But, that was not to be. The first thing Reagan did on moving into the White House in January of 1981 was to have the solar collector, which Jimmy Carter had installed on the White House roof, removed. This symbolic act was duplicated with a vengeance throughout the federal budget in the gutting of alternative energy research projects, along with anything “social” or “environmental,” and with a vast increase in funding for weapons programs. James Watt and Anne Gorsuch were uncaged to lead the pillage of the environment, which Watt, a Christian fundamentalist, viewed as a storehouse stocked by a blue-eyed Jesus for the benefit of the human berserkers who won the free-for-all scramble to empty it. Many science types like me found out that the only employment available, which could use and finally pay for the hard-won skills we had struggled through years of low-wage graduate school to develop, were in weapons and military-related jobs. Pursuing my technical ambitions and feeding my young family were a higher priority for me than leading a life of penury by taking on the problem of attempting to transform a knuckle-headed society that was determined to plunge itself into the self-congratulatory low-brow high-waste Reaganite orgy of conspicuous consumption and extractive economics. I remember thinking at the time, “why the hell should all the high-paying welfare jobs go to these fat-face right-wingers? I think hippie leftists deserve as much of this good government pay as any of these fake-patriot assholes.” I went on to work on over a dozen nuclear tests, up until the end of US testing in 1992.

Being a Latino (Hispanic American), I was so disheartened by the vicious, sickening cruelty inflicted on Central American peasants by agents of US imperialism during the Reagan Administration. Among the worst perpetrators of this barbarism were the Contras in Nicaragua, and the military junta regimes in El Salvador. It was more than just imperialist greed that drove the Reaganite obsession with these wars, it was out and out racism, the need to exert pasty-faced American domination over the lower orders of humanity in the Western hemisphere. The license for bringing this fascist mentality to the fore in American society (Rush Limbaugh began broadcasting in 1988) was one of the longest lasting and most grievously wounding legacies of the Reagan Administration, which was the foreskin of a three decade long sinking thrust degrading American public life and leading to its nadir during the George W. Bush Administration, with its economic crash of 2008. Paul Craig Roberts proudly yammers on about about “fixing the Phillips curve” and other technical tweaks to the economic machinery of the country, which he claims produced great benefits for Americans. But, there is no single technical fix done by the Reaganites — nor even all of them put together — that even comes close to compensating for the vast long-term economic and social harm the Reaganites are responsible for, and whose legacy still seeps out socio-political toxicity like a leaking Superfund site.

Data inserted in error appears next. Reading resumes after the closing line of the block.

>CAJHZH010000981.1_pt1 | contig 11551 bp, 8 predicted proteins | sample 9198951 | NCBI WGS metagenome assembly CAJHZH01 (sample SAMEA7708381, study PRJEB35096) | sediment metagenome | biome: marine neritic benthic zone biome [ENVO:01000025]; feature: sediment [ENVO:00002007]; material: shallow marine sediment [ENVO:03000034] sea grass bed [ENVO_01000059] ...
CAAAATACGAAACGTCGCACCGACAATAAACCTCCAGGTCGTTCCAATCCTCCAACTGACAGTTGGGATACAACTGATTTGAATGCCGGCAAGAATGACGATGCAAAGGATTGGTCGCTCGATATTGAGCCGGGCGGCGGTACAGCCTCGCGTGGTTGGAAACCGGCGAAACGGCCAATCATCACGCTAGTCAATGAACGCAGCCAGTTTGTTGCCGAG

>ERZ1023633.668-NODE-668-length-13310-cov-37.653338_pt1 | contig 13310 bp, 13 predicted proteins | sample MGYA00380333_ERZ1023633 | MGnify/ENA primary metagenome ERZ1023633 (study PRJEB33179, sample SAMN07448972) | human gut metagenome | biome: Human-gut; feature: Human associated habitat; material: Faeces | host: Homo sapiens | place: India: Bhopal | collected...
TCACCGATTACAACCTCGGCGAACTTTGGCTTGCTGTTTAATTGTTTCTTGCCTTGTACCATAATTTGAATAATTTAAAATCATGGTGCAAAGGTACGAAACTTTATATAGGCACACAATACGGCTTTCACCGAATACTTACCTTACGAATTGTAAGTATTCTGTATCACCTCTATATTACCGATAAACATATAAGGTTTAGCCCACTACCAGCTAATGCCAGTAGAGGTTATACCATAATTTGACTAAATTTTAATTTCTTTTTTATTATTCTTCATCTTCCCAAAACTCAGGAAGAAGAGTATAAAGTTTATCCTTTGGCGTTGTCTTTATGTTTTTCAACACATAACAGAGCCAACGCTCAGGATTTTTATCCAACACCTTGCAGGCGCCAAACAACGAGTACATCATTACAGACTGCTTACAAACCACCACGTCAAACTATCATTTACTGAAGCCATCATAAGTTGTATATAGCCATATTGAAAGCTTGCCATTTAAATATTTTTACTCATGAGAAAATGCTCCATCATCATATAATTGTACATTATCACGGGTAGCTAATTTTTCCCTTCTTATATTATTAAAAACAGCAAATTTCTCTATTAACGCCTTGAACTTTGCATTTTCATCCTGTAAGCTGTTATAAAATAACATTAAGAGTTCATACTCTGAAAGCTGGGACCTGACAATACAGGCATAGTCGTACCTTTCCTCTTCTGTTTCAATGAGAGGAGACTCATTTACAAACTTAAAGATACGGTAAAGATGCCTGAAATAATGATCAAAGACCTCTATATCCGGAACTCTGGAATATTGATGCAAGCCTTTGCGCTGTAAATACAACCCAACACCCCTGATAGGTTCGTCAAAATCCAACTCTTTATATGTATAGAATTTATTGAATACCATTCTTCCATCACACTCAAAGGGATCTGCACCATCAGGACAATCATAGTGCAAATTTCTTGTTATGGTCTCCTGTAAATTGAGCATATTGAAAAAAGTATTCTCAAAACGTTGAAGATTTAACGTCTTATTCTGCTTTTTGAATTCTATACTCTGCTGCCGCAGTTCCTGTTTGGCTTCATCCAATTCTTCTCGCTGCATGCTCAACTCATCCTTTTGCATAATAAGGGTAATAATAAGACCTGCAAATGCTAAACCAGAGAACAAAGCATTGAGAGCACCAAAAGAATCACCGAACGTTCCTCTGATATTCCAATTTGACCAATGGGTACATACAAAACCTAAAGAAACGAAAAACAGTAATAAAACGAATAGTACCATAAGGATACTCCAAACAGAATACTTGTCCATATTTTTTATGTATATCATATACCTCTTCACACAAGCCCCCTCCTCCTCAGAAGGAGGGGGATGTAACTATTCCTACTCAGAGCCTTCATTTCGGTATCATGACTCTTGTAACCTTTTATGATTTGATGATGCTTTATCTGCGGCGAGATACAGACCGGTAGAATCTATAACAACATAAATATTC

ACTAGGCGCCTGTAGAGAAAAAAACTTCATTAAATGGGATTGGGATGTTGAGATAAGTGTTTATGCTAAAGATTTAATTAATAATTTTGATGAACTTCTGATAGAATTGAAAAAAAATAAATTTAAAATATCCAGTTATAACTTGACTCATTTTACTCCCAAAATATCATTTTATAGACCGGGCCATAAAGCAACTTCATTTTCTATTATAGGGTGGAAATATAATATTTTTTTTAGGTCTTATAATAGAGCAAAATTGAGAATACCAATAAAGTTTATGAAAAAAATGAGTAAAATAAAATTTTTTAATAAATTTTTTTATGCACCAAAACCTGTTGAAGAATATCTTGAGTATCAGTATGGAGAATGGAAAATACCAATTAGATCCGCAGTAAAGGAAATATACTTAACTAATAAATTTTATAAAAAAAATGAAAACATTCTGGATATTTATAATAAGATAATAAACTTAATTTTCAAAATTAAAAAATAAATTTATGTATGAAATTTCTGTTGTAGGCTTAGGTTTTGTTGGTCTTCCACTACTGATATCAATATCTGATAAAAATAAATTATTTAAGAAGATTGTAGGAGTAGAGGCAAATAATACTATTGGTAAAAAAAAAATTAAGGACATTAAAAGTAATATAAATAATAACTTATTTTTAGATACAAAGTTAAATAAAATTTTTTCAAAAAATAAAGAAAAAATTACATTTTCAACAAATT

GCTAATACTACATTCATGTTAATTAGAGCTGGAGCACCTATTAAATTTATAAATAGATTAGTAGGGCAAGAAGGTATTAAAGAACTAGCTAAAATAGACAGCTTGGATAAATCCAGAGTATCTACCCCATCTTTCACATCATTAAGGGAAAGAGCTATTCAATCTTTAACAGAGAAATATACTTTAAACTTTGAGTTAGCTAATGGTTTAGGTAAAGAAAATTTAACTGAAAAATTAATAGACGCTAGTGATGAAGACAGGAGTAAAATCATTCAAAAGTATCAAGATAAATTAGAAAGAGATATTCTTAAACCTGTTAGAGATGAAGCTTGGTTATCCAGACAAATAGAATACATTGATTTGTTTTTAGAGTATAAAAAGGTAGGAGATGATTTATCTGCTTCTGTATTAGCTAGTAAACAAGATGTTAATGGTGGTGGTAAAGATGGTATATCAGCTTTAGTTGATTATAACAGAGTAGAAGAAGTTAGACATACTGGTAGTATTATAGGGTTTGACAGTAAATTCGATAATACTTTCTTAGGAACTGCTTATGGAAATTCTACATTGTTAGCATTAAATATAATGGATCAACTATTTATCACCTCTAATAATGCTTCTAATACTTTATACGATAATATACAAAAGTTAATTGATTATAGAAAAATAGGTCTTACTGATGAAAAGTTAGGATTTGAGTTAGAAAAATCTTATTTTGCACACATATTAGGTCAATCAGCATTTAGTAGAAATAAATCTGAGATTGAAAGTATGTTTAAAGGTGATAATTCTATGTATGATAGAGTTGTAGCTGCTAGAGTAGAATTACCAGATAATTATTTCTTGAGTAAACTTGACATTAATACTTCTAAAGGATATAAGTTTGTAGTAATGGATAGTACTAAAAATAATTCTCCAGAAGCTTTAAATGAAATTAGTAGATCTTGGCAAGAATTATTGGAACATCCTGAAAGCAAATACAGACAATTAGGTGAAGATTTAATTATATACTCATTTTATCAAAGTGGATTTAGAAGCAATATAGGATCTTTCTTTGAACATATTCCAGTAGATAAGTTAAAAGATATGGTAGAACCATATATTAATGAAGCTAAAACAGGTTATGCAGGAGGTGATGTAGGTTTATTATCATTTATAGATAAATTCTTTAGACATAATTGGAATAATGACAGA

Reagan was a tout for a group of big capital con men who simply wanted to work a mafia type scam on a national basis: to take over the government so as to have the power to guide public money flows into the pockets of their corporate associates. They could call the movie “Mister Al Capone Goes To Washington.” The Reaganites were so vocal about being against the government, but since the government in a representative democracy is merely the physical and bureaucratic realization of the machinery needed to enact the popular will (read Rousseau, Jefferson did), the Reaganites were entirely anti-democratic crooks who wanted to extract value from the masses against the public interest (e.g., more weapons, kill alternative energy, more Central American bloodshed, defend apartheid, rape the environment for private profits), to distort the functioning of government for the preferential enrichment of their factional associates, and the higher economic classes with preferred racial mixes.